Latrán No. 104, Budějovická brána (Budweiser Gate)

Latrán no.  104, Budějovická Gate, view towards the town of Český Krumlov, foto: Ladislav Pouzar Location:
Latrán No. 104, Budějovická brána (Budweiser Gate)

Description of the Building:
City gate (see History of gates and fortification of Český Krumlov) situated on a rock above Polečnice and enclosed by adjoining residential houses. The northern face (facing out of the city) creates an illusion of a massive fortification. The facade is divided into three fields by pilasters with Doric caps and shanks with quoins. The wider central field contains a large portal made of vault-stones that delineate sunken space for the draw-bridge. The openings with wooden pulleys still exist. The modern city escutcheon is located above the portal. The narrower side fields framed by corner quoins have two carrels vaulted by a semidome, and at the higher level a chiaroscuro painting of a conch. A modern passage goes through the western ground floor carrel. The pilasters hold a Doric entablature articulated with triglyphs and adjoining is a massive rounded indented frieze. Behind it, the mass of the tower with pentagonal floor plan is visible. In the northern direction there is an edge with illusory quoins, sgraffito rustic on the sides and illusory corner quoins. The southern face is, on the contrary, a simple slender tower with a decorative painting of an illusion of facade. The only plastic elements are the large springing stones of the gateway and label lining of the four windows that are located in two axes. On the right side of the gateway is a rectangular opening that used to be a modern passage-way. The space above the gateway has an illusory rustic with a different type of corner quoins. There is a rich threaded ornament around the windows and a sun-clock dial between them. Latrán no. 105, Budějovická Gate, vault, view from the direction towards the town The pyramid roof has a massive filler joist and is covered with Spanish tiles. The gateway has a barrel vaulting with a pair of lunette caps on the edges. Both modern passages have a plain ceiling. On the second floor is a living room with a plain ceiling, black kitchen and a space with a stairway leading to the third floor. There is only one room on the third floor, and it has a simple wooden joist ceiling with a lintel decking. The truss is hewed, it has a resting saddle and it was probably constructed during Renaissance (Baroque at the latest).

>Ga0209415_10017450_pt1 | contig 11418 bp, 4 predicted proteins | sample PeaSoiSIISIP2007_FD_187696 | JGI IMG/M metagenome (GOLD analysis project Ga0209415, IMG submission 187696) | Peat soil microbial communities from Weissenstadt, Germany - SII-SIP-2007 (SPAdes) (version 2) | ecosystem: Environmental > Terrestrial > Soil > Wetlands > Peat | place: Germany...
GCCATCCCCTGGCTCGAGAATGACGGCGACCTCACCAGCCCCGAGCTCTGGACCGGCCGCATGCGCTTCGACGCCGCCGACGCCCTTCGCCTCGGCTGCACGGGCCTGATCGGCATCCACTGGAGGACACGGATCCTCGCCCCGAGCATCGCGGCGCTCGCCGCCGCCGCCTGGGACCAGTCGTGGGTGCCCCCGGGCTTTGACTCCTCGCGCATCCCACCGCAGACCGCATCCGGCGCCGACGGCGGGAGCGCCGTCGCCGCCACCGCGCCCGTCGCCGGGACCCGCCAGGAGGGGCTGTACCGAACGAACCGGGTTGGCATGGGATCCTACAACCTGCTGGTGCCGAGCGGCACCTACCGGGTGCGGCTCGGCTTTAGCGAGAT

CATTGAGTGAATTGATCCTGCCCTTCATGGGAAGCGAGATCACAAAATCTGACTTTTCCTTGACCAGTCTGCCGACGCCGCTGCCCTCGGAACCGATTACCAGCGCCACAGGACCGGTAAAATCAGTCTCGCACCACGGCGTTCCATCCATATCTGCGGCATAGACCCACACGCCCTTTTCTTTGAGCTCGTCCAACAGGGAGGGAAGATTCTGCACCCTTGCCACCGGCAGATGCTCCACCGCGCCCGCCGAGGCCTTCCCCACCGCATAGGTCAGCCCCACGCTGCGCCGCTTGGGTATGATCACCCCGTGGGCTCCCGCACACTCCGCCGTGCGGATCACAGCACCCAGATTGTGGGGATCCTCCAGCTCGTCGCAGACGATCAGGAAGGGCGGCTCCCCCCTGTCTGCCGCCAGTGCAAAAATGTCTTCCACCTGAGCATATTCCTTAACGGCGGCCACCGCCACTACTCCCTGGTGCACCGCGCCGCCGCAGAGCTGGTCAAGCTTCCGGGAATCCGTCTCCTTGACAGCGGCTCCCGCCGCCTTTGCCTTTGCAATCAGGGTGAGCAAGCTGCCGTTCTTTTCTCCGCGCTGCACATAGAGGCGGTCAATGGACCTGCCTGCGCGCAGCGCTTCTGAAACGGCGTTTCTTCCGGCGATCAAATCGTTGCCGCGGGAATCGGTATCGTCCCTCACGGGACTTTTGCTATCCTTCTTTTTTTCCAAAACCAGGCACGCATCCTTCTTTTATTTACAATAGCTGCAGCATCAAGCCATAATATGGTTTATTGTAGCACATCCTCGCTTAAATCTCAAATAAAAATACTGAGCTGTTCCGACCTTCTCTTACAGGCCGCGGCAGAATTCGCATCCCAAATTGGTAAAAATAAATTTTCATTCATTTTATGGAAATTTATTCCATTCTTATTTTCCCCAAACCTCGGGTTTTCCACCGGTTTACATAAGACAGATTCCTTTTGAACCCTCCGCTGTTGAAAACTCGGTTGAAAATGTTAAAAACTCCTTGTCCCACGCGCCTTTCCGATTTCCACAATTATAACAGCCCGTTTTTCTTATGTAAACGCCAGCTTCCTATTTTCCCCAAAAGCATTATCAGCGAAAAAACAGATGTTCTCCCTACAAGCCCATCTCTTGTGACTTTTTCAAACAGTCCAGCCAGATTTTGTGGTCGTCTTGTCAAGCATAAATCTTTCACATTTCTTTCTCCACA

Architectural and Historical Development:
The Budějovická gate was commissioned by Petr Wok von Rosenberg and built between 1598 and 1602 as the newest of the nine city gates. Benedetto Domenico Cometta z Eckthurnu was the architect. The blueprint for the northern face was a illustration from a book by an Italian architect Sebastian Serlio. The interior of the gate was adapted into residential quarters probably during Classicism. In 1934, a passage-way for pedestrians had been added in connection with expansion of the bridge. It replaced a blind carrel in the eastern face of the gate as well as a stairway leading to the second floor, which had to be built again in Latrán No. 105. In 1938, the tower was damaged as the result of a local Czech-German armed conflict and repaired in 1940. A pedestrian passage-way was also added in the western face in the 1960s in connection with the construction of a beltway and a new bridge in Špičák. In 1965, the building was statically secured and the southern face paintings were restored a year later. The bridge was repaired in 1966, and the extension on the eastern side was removed and the pedestrian passage-way in the gate immured. The carcass of the building underwent renovation a year earlier, plus the Baroque plaster layer on the northern face was uncovered, and paintings and parts of the original colored facades were restored. Investigation has proved that paintings exist also in the gateway.